grassrootsIIHFWorld Junior ChampionshipsHockey Blog In Canada: The IIHF’s Challenge

December 10, 2020by win


The young man to the left proudly wearing the Brandon Wheat Kings colours while being an alternate captain for the team is Ridly Greig. The Ottawa Senators prospect is supposed to be in Red Deer, Alberta right now as part of the Team Canada World Junior Championship selection camp, buthe’s been forced to quarantine at home after he tested positive for coronavirus back on November 8. Playing by the 14-day quarantine rules, Ridly will be eligible to join the camp on Sunday, and I’m sure it will be a welcome sight for both him and Team Canada to have him back at the rink. My thoughts are with him and his family, including sister and former Lethbridge Pronghorns sniper Kyra Greig, as he works through this unfortunate situation.

Greig’s positive test result should put the IIHF on high alert, though, when it comes to this year’s World Junior Championship. While they have already stated that the tournament would be played in a bubble in Edmonton similar to what the NHL did, there are considerably more factors that the IIHF needs to address prior to this tournament starting, let alone playing out to a finish.

As you likely know, there have been coronavirus outbreaks in the KHL where both Russian and Finnish World Junior players are currently playing, and one has to hope that they’ll be quarantined and kept away from their KHL teams in the next week or so if they hope to participate in those national selection camps. The last thing that the Russian and Finnish national teams need are an outbreak in their camps, shutting those camps down. If I were the IIHF, I’d be instructing players who wish to play to leave their teams now, especially if any of those players are on a team where teammates had tested positive.

In addition to these situations, Austria is in a lockdown until December 6 where all leisure facailities, including rinks, have been closed due to the number of cases seen in that country, and a curfew currently is being enforced from 8pm until 6am daily. Germany set a new daily record for COVID-19 infections today, and that country has already named its roster as it prepares to travel to Canada. The US is still struggling with its control on COVID-19 as well, and they’ll be heading north to Canada as well. In other words, there’s a greater chance of infection now, thanks to the current state of the world, than there was when the NHL bubbles started, and that has to worry the IIHF.

If the IIHF was going to play this safe, I would be looking at a three-week isolation period from December 5 until the start of the tournament on December 26. That means three weeks of isolation at the hotels where the teams are staying with no exceptions – team members must be behind hotel doors by 12:01am on December 5 or they are denied participation. With the way the cases are spiking around the world, this incorporates the two-week incubation periods with the two-week quarantine requirements with an extra week of preparation and on-ice practice in the event a player or staff member tests positive at the start of the bubble period.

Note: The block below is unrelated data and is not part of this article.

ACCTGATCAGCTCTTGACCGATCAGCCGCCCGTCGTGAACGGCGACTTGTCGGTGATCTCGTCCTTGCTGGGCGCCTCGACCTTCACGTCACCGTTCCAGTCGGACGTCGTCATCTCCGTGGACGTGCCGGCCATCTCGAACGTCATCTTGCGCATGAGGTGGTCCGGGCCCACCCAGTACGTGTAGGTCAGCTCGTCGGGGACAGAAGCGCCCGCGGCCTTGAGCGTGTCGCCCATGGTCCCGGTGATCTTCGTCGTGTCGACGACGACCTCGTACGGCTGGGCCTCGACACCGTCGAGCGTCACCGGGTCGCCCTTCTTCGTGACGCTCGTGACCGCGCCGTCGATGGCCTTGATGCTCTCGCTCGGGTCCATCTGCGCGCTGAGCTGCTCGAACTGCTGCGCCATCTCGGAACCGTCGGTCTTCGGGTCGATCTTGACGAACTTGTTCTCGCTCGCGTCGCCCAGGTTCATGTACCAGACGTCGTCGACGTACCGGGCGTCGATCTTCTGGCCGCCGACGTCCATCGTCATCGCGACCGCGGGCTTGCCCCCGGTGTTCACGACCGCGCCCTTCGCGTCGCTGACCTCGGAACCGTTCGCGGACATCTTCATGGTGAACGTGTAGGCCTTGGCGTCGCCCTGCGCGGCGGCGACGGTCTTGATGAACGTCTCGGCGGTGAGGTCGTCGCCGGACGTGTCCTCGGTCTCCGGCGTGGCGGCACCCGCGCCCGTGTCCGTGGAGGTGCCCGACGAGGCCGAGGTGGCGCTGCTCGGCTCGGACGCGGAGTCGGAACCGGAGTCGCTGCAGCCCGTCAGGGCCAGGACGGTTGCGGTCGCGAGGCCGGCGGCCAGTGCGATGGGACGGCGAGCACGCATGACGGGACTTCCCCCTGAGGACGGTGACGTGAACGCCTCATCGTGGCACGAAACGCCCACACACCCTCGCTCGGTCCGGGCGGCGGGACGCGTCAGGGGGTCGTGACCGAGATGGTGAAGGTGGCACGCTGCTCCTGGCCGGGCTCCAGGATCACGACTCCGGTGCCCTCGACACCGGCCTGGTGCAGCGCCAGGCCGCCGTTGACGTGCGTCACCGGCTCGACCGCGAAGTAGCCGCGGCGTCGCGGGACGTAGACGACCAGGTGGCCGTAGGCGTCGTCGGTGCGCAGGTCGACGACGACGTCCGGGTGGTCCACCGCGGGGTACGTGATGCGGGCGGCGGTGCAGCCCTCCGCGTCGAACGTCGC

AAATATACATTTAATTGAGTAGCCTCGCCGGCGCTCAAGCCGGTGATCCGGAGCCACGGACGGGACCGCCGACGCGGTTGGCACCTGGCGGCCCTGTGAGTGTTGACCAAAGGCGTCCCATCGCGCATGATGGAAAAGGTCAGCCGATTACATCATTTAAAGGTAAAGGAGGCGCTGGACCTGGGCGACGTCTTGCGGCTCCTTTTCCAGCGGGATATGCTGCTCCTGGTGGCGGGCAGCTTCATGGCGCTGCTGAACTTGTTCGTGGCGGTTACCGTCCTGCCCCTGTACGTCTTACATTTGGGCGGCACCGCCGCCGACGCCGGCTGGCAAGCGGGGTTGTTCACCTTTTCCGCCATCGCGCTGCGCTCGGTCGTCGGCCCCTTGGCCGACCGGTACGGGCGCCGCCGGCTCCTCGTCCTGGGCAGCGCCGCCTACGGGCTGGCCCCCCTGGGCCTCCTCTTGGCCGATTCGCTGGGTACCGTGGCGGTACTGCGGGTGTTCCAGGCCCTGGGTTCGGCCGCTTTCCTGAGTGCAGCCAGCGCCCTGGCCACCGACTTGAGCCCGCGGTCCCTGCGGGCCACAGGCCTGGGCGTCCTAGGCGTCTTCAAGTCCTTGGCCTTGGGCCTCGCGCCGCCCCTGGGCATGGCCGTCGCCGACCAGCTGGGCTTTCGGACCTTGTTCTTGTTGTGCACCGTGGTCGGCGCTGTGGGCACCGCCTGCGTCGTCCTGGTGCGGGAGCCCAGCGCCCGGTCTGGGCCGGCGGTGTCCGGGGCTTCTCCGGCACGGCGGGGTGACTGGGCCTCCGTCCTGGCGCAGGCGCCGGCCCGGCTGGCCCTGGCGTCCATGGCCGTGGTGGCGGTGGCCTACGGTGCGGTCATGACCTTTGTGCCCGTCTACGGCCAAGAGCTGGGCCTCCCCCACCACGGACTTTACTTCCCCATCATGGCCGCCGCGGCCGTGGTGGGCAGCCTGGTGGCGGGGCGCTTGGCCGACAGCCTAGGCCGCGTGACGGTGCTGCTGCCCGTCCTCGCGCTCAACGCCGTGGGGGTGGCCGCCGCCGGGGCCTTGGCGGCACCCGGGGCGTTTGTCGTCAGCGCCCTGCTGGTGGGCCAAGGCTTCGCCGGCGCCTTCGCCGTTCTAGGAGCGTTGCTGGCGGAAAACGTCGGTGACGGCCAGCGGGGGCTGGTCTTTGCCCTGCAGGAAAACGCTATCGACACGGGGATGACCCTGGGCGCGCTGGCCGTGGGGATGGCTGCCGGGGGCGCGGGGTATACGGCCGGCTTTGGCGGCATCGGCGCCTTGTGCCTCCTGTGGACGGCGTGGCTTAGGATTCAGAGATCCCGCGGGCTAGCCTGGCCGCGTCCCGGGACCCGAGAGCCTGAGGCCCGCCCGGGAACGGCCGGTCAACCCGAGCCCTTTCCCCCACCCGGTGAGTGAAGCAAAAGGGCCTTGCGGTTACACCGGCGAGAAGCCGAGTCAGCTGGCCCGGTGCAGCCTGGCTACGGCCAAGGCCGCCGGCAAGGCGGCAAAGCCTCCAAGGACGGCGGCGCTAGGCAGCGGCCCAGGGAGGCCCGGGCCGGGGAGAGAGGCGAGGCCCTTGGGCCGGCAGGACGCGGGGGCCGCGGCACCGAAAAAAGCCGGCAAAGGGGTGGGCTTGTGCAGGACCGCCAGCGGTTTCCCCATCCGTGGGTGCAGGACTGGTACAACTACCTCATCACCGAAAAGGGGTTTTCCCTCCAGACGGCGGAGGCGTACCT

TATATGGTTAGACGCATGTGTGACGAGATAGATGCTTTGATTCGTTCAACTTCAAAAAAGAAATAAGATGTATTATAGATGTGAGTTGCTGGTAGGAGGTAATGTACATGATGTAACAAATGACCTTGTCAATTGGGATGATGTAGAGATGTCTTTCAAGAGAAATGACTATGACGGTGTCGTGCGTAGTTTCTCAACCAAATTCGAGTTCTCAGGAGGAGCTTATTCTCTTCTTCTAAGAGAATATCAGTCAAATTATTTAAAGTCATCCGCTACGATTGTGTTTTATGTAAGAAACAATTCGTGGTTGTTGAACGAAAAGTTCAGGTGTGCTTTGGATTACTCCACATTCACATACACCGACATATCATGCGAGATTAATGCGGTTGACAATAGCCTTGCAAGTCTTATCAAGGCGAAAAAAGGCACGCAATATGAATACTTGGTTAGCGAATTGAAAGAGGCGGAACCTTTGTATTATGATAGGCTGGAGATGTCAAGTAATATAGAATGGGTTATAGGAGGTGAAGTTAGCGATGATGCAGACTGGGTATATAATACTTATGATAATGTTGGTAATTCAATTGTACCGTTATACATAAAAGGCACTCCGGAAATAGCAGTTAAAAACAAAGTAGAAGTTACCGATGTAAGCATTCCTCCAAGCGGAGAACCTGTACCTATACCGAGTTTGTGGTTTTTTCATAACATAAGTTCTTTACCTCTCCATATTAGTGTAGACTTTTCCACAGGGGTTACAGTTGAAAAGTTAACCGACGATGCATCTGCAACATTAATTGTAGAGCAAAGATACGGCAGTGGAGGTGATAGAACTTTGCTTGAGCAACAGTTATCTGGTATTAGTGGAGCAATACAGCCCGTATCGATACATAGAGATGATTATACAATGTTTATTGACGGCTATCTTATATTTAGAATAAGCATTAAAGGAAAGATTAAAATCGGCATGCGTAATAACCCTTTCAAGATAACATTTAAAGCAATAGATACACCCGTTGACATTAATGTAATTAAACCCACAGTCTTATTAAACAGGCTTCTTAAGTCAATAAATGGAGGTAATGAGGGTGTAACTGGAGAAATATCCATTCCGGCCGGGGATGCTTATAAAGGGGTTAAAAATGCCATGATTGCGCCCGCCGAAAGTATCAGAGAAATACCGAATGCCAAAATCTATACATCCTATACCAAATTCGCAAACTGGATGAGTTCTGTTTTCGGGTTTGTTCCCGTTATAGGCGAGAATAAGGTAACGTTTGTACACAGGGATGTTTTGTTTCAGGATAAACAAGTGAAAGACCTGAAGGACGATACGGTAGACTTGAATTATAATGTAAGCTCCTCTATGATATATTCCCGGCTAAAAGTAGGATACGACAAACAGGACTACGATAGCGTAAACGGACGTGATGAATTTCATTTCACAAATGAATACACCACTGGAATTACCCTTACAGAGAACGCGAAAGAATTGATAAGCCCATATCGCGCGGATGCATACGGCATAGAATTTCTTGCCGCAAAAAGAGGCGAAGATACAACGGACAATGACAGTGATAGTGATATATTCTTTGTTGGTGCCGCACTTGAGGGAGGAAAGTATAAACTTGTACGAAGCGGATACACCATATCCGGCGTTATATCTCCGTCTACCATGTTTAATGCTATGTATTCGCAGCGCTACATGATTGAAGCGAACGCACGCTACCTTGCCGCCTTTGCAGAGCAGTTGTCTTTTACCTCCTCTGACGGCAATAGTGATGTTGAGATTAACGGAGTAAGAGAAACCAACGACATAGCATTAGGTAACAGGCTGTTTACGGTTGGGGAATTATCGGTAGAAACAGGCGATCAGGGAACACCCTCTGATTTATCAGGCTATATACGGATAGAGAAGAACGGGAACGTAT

I realize that this long isolation from friends and families may wear on these kids. Heck, the NHL players who were isolated didn’t entirely enjoy it, and now we’re asking teenagers to do the same thing. I can only see more complaints about this month of go-nowhere and do-nothing, so the IIHF would be wise to learn from the NHL’s mistakes and provide some real opportunities for fun. Turn a hotel meeting room into a giant arcade. Set up table hockey games in another meeting room. Encourage video game enthusiasts to bring their consoles. Get great food options for the players.

Personally, this tournament seems like a bad idea based on the teams who are supposed to be attending and the timeline we’re on with resepct to the COVID-19 situation in Canada. I understand the IIHF is likely going to go ahead with the event regardless, but I have to admit that this will be one of the weirdest tournaments in history without the bluster of the amazing Canadian fans when the red-and-white take the ice.

I guess if there’s one shred of fortunate luck, it’s that we’re in a pool with Finland and Switzerland as two of the “Big Six” nations at the World Junior Championship, meaning that the New Year’s Eve game against one of Canada’s longtime arch-enemies in the US or Russia won’t be on the schedule this year at least until the crossover in the medal round. While I still fear Finland for what they can do on the ice, Canada just doesn’t have the same hatred for the Finns as, say, the Americans or Russians. Heck, the Finns are liked more than the Swedes too. I guess if the tournament is going to feel off for rivalries, not having fans there may not matter as much as I’m thinking it will.

As stated above, though, there are a ton of challenges the IIHF still has to face before this tournament kicks off in a month’s time, and they should be tackling those issues now if they haven’t already. My hope is that the second Edmonton bubble is as successful for hockey as the first was, and that will require some concessions made by everyone in getting that to happen.

Let’s hope that’s happening as you read this if we want a Christmas hockey tournament in 2020.

Until next time, keep your sticks on the ice!


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